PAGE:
Film Study: Negative runs continue to plague the Bears’ offense

SHARE Film Study: Negative runs continue to plague the Bears’ offense

Saints safety Kenny Vaccaro tackles Bears running back Jordan Howard for a loss. (AP)

Thoughts and observations after watching the film of the Bears’ 20-12 loss to the Saints in Week 8:

Going backward

The Bears are a run-first team who go backward far too often. Negative runs continue to hinder the production of their offense.

Against the Saints, running backs Jordan Howard and Tarik Cohen combined for seven runs that resulted in negative yardage. Howard and Benny Cunningham also had a run each for no gain.

This is a trend. The Bears had 14 runs for negative yardage or no gain in their overtime victory against the Ravens and lead the league with 55 such plays this season.

There are a number of reasons for the negative plays. Injuries on the offensive line continue to be problematic, the Bears’ play-calling tends to be predictable on first downs and opponents often load the box to stop Howard without fear of the Bears’ passing game.


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Saints safety Kenny Vaccaro and linebacker Craig Robertson each had two tackles for loss Sunday.

According to advanced statistics on, Howard has faced eight defenders in the box 46.9 percent of the time. It’s the fifth-highest percentage in the NFL.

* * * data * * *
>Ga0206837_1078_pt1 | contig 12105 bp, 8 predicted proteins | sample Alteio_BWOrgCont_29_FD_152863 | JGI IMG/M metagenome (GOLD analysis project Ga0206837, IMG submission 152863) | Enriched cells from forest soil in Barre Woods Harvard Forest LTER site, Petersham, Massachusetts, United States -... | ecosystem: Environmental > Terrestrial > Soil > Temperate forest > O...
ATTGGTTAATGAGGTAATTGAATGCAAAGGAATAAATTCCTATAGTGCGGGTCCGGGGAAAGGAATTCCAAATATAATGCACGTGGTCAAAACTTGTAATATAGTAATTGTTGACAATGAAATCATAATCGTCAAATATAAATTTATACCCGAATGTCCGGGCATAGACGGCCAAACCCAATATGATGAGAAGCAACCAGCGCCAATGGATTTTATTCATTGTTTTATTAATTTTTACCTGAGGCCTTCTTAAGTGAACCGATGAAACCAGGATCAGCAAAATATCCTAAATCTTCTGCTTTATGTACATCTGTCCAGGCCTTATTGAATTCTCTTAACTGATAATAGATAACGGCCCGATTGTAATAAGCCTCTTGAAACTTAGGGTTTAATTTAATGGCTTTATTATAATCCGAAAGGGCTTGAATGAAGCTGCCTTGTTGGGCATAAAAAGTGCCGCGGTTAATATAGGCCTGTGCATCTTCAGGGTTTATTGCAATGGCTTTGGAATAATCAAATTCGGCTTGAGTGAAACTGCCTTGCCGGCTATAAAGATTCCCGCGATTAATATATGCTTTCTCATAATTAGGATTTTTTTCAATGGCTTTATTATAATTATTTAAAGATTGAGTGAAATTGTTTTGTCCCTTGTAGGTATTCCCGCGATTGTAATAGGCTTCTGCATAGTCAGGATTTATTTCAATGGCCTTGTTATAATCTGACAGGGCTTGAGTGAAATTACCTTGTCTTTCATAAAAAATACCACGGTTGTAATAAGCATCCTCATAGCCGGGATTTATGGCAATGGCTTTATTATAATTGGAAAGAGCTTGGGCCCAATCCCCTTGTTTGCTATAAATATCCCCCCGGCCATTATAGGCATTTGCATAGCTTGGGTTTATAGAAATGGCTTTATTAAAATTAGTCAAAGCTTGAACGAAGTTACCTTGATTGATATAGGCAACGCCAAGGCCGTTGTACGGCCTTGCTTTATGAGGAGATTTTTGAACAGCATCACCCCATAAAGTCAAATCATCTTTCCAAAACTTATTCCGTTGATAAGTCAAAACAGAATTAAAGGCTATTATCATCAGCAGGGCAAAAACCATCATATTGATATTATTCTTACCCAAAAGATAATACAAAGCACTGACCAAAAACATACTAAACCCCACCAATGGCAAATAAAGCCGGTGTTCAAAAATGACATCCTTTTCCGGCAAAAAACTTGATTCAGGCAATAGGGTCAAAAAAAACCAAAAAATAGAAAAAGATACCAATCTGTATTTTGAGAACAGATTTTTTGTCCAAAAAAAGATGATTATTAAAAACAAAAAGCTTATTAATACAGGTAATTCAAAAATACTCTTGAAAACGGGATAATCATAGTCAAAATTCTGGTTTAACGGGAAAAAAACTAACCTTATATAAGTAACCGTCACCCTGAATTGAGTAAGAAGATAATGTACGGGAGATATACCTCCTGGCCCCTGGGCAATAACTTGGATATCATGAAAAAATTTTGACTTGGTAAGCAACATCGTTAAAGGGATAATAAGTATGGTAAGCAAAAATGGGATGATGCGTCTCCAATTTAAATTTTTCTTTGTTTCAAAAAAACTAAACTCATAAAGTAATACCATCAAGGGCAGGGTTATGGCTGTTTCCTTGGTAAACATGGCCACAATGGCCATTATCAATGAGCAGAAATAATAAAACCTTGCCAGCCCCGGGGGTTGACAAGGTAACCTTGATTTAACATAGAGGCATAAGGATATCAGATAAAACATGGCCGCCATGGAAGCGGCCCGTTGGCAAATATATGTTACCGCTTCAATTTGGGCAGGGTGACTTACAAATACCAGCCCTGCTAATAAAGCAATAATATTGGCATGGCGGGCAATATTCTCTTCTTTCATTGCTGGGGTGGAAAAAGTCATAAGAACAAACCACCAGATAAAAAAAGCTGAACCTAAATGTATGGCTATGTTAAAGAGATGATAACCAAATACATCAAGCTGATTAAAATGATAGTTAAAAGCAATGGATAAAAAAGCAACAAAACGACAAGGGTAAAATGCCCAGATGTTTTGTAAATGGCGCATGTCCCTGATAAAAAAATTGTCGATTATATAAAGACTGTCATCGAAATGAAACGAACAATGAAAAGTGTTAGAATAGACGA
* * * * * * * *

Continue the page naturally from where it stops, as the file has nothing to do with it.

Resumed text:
The only full-time starter ahead of Howard is Jaguars bruising rookie Leonard Fournette, who has 596 yards and six touchdowns on 130 carries this season.

Cohen’s decision-making also is an issue. He said he’s learning to turn off his big-play mindset and take what’s available, but he also needs to be more patient and let holes develop.

In the last five games, Cohen has 30 carries for 71 yards. That’s an average of 2.37 yards per carry.

According to’s advanced statistics, he leads all running backs in time spent behind the line of scrimmage.

No challenge?

Cornerback Kyle Fuller upended Saints running back Mark Ingram after an eight-yard gain on a screen play in the second quarter.

While in the air, Ingram lost control of the ball with his right hand but appeared to catch it briefly with his left, though it was extremely debatable.

When Ingram landed, he lost control of the ball again. Defensive lineman Mitch Unrein recovered the loose ball.

Asked about the play Monday, coach John Fox indicated that Ingram’s ability to regain control of the ball was enough to prevent a challenge.

‘‘It’s not like the catch [or] no-catch [rulings],’’ Fox said. ‘‘It’s a little bit different because you already have possession. It’s whether he regained possession the minute you touched the ground.’’

Playing a bunch

The Bears’ offense featured more bunch formations, which should continue to be a staple because of the team’s issues at receiver.

The formations help receivers gain separation through picks and rub routes. They also create confusion for defenses by putting an emphasis on communication.

Receiver Tre McBride’s 25- and 22-yard receptions against the Saints were examples of that. Both plays came on third down and featured McBride running underneath others’ routes.

Follow me on Twitter @adamjahns.


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